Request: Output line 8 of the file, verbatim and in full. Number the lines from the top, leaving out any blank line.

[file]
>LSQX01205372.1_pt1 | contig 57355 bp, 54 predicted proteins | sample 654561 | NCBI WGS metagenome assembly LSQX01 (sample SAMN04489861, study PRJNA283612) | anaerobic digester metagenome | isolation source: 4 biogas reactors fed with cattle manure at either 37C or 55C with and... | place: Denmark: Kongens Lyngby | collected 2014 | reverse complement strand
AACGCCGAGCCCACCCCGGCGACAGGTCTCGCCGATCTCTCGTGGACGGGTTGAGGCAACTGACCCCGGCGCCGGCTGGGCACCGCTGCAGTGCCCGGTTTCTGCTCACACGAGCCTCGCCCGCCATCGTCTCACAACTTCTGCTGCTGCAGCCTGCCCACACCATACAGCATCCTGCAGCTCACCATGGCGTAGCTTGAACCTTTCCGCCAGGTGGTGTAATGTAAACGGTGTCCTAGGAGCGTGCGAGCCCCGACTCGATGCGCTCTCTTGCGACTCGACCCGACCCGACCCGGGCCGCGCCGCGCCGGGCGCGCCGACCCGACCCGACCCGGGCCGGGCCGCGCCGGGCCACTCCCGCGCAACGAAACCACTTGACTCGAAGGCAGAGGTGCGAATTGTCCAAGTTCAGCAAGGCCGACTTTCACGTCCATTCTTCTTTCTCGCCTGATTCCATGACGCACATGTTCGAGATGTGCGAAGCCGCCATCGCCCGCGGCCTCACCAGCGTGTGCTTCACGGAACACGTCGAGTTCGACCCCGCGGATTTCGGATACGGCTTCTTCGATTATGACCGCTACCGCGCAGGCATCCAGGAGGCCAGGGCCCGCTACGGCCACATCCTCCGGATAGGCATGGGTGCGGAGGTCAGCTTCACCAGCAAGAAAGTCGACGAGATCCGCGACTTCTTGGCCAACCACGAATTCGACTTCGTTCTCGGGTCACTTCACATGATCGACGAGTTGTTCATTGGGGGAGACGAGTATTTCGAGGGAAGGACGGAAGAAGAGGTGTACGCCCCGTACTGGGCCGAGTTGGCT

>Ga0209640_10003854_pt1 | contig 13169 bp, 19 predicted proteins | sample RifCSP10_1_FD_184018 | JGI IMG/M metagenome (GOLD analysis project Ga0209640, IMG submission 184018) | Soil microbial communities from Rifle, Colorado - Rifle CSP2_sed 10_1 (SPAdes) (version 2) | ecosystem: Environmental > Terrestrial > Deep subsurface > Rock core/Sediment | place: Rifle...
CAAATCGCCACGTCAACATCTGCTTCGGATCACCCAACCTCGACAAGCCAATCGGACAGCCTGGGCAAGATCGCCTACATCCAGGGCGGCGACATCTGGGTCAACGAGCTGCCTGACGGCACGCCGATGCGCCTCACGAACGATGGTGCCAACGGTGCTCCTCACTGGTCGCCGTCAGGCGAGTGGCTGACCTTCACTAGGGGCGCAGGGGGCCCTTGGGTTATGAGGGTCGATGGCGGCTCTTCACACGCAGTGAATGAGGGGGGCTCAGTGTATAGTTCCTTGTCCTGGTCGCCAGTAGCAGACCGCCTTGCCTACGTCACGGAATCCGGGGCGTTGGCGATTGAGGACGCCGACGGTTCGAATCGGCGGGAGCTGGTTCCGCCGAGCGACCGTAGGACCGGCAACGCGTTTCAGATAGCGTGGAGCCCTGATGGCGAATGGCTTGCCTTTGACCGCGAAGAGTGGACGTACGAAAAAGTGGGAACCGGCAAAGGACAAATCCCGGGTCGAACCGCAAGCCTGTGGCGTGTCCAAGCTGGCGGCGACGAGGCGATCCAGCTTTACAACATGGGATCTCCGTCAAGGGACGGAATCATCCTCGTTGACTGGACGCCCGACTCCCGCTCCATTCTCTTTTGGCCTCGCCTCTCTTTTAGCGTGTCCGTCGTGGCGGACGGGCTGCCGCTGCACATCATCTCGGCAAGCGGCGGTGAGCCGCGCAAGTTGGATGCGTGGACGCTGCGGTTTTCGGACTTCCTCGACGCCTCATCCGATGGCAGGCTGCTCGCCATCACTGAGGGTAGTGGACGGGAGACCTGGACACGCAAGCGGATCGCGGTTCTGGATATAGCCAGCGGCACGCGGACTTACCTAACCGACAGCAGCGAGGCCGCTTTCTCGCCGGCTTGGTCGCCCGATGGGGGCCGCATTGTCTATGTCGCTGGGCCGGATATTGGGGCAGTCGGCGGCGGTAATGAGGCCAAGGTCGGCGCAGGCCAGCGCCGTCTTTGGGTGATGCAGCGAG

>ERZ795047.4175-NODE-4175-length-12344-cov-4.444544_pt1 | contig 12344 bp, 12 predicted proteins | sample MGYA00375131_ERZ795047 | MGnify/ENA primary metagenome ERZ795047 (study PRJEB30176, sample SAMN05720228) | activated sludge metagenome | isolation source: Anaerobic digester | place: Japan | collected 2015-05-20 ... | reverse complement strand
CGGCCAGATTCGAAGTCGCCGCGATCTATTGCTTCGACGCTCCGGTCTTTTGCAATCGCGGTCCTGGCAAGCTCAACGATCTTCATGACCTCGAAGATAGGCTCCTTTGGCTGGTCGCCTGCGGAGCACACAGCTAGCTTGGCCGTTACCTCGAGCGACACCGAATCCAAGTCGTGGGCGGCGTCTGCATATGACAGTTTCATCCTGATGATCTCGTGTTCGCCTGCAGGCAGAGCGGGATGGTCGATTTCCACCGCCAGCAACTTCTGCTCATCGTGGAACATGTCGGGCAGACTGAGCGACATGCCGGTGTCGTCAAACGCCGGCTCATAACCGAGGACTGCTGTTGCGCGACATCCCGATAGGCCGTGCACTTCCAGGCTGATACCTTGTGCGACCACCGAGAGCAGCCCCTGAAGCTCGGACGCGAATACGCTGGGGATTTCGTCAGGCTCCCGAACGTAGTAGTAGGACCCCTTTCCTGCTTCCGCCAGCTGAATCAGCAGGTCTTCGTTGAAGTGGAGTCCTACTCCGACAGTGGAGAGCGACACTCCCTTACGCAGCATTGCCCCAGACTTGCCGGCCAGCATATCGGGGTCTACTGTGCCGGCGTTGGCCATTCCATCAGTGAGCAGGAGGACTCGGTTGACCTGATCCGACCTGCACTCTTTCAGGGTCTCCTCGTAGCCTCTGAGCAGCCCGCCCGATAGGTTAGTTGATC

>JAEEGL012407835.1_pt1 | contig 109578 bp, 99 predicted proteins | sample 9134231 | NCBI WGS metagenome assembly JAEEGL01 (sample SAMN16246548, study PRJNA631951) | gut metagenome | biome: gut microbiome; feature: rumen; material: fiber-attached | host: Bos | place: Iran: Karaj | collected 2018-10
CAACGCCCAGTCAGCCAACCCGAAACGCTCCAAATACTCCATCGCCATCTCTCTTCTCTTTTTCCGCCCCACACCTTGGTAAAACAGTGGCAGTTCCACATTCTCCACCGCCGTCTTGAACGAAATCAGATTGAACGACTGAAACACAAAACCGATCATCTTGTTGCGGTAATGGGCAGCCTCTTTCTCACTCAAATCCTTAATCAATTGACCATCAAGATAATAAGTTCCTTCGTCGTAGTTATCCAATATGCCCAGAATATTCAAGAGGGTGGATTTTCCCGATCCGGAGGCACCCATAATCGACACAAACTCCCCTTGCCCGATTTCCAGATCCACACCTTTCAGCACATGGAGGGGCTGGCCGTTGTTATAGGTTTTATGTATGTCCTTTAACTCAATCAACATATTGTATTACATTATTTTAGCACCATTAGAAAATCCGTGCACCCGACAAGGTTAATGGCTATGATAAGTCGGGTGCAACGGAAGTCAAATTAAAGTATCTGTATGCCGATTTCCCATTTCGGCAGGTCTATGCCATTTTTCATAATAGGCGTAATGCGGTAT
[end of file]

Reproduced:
CAACGCCCAGTCAGCCAACCCGAAACGCTCCAAATACTCCATCGCCATCTCTCTTCTCTTTTTCCGCCCCACACCTTGGTAAAACAGTGGCAGTTCCACATTCTCCACCGCCGTCTTGAACGAAATCAGATTGAACGACTGAAACACAAAACCGATCATCTTGTTGCGGTAATGGGCAGCCTCTTTCTCACTCAAATCCTTAATCAATTGACCATCAAGATAATAAGTTCCTTCGTCGTAGTTATCCAATATGCCCAGAATATTCAAGAGGGTGGATTTTCCCGATCCGGAGGCACCCATAATCGACACAAACTCCCCTTGCCCGATTTCCAGATCCACACCTTTCAGCACATGGAGGGGCTGGCCGTTGTTATAGGTTTTATGTATGTCCTTTAACTCAATCAACATATTGTATTACATTATTTTAGCACCATTAGAAAATCCGTGCACCCGACAAGGTTAATGGCTATGATAAGTCGGGTGCAACGGAAGTCAAATTAAAGTATCTGTATGCCGATTTCCCATTTCGGCAGGTCTATGCCATTTTTCATAATAGGCGTAATGCGGTAT